Determining the Key

Determining the Key

I am going to show you how to find the key when you have just a written piece of music in standard notation and also when you just know the chord progression.

Determining the Key From a Piece of Music in Standard Notation

To find the key when you see a piece of music in standard notation, you must look at the key signature. The key signature is located at the beginning of the line (for more info on the key signature refer to my lesson on Reading Notation and Tablature). This is where sharps and flats in standard notation are placed. Their are either sharps, flats, or neither in the key signature. Sharps and flats are never mixed together. You can determine the key by counting the number of sharps or flats in the key signature as long as the key signature does not have 5 sharps or flats. You must use a more complicated process to determine the key if this occurs. Here is a chart to show you the key if you have 4 or less flats or sharps in the key signature.

Figure 1

Number of Sharps Key Number of Flats Key
1 Key of G 1 Key of F
2 Key of D 2 Key of Bb
3 Key of A 3 Key of Eb
4 Key of E 4 Key of Ab

When there are no sharps or flats, it is the key of C.

Now, to find out which notes are sharp or flat, we will use the circle of fifths.

Figure 2

Circle of Fifths
If you can remember that the 1st sharp is F# and the 1st flat is Bb, then you will have no problem finding the sharps or flats in a key signature. Figure 3 will show you how to find the sharps or flats in a key signature.

Figure 3

Determining Sharps
To determine the sharps, you must find F# on the circle of fifths. F# is the 1st sharp. Now go clockwise 1 place. You land on C#. This is the 2nd sharp. Continue this process of going clockwise to get the 3rd, 4th, and 5th sharps. There are only 5 because if you continue this process to find the 6th sharp, you will find F which is not a sharp.
Determining Flats
To determine the flats, you must find Bb on the circle of fifths. Bb is the 1st flat. Now go counterclockwise 1 place. You land on Eb. This is the 2nd flat. Continue this process of going counterclockwise to get the 3rd, 4th, and 5th flat. There are only 5 flats because if you continue this process to find the 6th flat, you will find B, which is not a flat.

Now comes the hard part… finding the key when there are 5 sharps or flats. When there are 5 sharps or flats, it gets tricky because there are 3 keys that use 5 sharps or flats. These keys are B, F#/Gb, and C#/Db. All 3 of these keys have the same 5 sharps or flats. The difference between these keys is the notes that are not sharp or flat. In the key of B, those notes are B and E. In the key of F#/Gb, those notes are B and F. In the key of C#/Db, those notes are F and C. You must know these notes so that you can determine the exact key because the only way to determine the key now is to find those 2 notes used in the song. For example, if you see a B being used, you have eliminated C#/Db from being the key. Then you must seek find either an E or an F to differentiate between the key of B and the key of F#/Gb.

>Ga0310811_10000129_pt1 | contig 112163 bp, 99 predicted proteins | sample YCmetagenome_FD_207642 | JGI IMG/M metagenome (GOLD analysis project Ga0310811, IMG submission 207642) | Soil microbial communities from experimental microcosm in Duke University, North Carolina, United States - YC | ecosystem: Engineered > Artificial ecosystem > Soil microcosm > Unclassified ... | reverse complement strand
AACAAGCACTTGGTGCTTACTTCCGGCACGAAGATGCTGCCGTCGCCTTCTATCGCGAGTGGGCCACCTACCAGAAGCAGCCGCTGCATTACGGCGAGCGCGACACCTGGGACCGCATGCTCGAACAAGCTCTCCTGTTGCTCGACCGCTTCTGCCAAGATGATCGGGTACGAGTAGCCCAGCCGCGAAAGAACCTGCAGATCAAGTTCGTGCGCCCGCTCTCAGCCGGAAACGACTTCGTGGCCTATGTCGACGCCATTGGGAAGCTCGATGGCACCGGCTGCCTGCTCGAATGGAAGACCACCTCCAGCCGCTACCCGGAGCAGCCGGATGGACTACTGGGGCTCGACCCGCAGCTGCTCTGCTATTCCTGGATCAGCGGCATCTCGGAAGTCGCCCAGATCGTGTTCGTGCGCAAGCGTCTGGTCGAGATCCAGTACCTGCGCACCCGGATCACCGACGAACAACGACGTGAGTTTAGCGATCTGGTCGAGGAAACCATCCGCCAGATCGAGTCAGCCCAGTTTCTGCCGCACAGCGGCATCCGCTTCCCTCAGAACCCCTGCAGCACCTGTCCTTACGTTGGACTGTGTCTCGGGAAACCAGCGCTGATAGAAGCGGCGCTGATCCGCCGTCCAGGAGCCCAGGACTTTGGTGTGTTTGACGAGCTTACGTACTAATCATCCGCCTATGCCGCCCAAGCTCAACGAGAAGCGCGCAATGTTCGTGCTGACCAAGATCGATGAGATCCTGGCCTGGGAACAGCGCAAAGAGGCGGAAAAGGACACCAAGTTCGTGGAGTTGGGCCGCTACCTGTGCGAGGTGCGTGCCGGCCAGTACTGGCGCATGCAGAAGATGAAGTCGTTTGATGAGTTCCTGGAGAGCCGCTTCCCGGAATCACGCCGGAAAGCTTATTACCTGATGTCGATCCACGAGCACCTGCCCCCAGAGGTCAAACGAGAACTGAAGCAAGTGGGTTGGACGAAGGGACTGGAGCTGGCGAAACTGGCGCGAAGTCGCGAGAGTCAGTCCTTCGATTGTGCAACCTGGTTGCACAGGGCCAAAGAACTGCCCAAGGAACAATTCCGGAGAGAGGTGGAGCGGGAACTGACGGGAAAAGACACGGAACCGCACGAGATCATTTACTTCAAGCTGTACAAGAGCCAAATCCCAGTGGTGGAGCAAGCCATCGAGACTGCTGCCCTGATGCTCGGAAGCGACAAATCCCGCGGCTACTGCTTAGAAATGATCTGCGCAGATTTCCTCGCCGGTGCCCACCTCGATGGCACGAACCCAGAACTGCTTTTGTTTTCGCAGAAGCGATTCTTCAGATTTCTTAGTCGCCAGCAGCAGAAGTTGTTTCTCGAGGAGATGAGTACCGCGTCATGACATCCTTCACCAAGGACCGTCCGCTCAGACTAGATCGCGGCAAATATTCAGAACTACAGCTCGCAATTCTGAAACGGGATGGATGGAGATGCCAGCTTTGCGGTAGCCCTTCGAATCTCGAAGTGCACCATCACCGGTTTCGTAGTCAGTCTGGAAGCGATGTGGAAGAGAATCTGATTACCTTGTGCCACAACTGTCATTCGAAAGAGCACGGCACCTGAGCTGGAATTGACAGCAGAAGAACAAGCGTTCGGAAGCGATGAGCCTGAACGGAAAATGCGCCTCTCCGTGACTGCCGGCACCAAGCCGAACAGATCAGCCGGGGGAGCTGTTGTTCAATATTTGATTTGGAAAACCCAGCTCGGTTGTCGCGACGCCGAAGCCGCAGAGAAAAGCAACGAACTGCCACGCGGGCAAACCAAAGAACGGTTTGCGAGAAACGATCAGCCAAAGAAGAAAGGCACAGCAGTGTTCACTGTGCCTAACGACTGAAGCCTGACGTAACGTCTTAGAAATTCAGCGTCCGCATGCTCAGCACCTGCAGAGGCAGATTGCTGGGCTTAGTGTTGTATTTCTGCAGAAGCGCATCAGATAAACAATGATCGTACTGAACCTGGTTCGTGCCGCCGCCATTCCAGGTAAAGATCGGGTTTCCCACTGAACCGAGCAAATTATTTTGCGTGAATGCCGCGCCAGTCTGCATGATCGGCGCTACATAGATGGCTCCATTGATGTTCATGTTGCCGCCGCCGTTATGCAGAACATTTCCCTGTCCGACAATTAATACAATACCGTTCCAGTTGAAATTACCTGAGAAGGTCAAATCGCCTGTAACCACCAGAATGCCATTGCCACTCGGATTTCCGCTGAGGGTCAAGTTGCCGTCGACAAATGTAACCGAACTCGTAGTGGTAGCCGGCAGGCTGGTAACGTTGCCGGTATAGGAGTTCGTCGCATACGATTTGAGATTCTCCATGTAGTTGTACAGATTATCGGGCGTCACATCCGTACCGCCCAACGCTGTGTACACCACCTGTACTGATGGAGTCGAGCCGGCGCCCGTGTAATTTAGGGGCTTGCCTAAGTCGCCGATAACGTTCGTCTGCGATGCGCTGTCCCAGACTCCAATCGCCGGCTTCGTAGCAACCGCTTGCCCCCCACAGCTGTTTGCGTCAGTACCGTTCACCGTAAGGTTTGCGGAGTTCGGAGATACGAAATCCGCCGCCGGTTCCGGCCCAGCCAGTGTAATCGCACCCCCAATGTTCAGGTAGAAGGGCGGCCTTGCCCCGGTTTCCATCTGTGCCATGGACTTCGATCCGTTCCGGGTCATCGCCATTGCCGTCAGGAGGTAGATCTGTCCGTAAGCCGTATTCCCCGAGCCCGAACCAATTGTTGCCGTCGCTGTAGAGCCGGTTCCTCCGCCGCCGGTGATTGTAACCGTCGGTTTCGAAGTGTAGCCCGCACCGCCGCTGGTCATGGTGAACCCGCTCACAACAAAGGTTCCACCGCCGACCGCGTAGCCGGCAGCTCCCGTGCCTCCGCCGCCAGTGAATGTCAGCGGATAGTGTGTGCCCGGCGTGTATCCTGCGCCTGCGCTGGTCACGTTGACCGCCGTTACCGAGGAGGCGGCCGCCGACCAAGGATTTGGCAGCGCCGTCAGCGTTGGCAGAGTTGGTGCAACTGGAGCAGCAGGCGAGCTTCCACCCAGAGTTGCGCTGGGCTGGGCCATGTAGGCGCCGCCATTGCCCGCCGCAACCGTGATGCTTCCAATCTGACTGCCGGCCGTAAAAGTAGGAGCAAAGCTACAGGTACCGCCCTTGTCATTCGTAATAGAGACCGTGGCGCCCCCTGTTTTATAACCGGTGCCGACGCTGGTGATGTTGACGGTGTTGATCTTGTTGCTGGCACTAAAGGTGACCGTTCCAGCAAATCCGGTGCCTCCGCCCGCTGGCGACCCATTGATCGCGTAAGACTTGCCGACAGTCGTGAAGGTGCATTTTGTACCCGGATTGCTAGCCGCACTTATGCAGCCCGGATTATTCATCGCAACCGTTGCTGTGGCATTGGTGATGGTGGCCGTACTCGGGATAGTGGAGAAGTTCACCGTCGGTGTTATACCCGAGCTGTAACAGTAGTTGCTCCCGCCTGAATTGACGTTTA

Finding the Key from a Chord Progression

To find the key of a chord progression, you must have some knowledge of chord progressions. If you recall, certain degrees are major and certain degrees are minor. To find the key from a chord progression, do the following:

  1. Write down all of the chords
  2. Write down the scales associated with each chord. (ie: If you have E minor, write down the E minor scale. If you have E major write down the E major scale. Do not, however, write down any modes. Just write down major and minor scales.)
  3. Look at each scale and see if the chords’ root notes are within that scale. If they are, that is the key you are in.

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10 Comments on Determining the Key

    • The key is E minor. Two major chords in a row indicate the 4th and 5th degree of a major key (G major in this case) or the 6th and 7th degree of a minor key (E minor in this case). Since you have an E minor chord and not a G major chord, the key is E minor. Note: E minor is the relative minor of G major, which means they use the same notes and have the same key signature (one sharp – F#). I hope this helps.

  1. Hello. My song has Am, E, Dm in the verse, but later makes use of Em, C and G as well. I think the key would be Am – is this correct?

    • You can tell right away that this song either changes keys or simply plays a chord outside of the key. I can tell because you can have 3 major chords, but two are a step apart. This does not follow this pattern. Having an E major and E minor chord is another clue. With that said, the song might change keys in the middle. The closest key is A minor. I hope this helps.

    • Hello Tony, This song does not fully adhere to a key since it has four different major chords. However, it is very close to the key of G. The F# major chord will produce two notes that are out of key: A# and C#. If you want to bring that chord into the key, you’d play a diminished chord. I hope this helps.

  2. I see from the other comments that one person is doing all the work, so i figured, i might as well follow suite. The verse is Am F C G. The chorus is Em C G D. I am pretty sure if my friend solo’d over the verse he’d be wanting to play in Am as the F C G are rather rapid and the main part sticks to the Am. However if i’m wrong, i’d like to know. Thanks!

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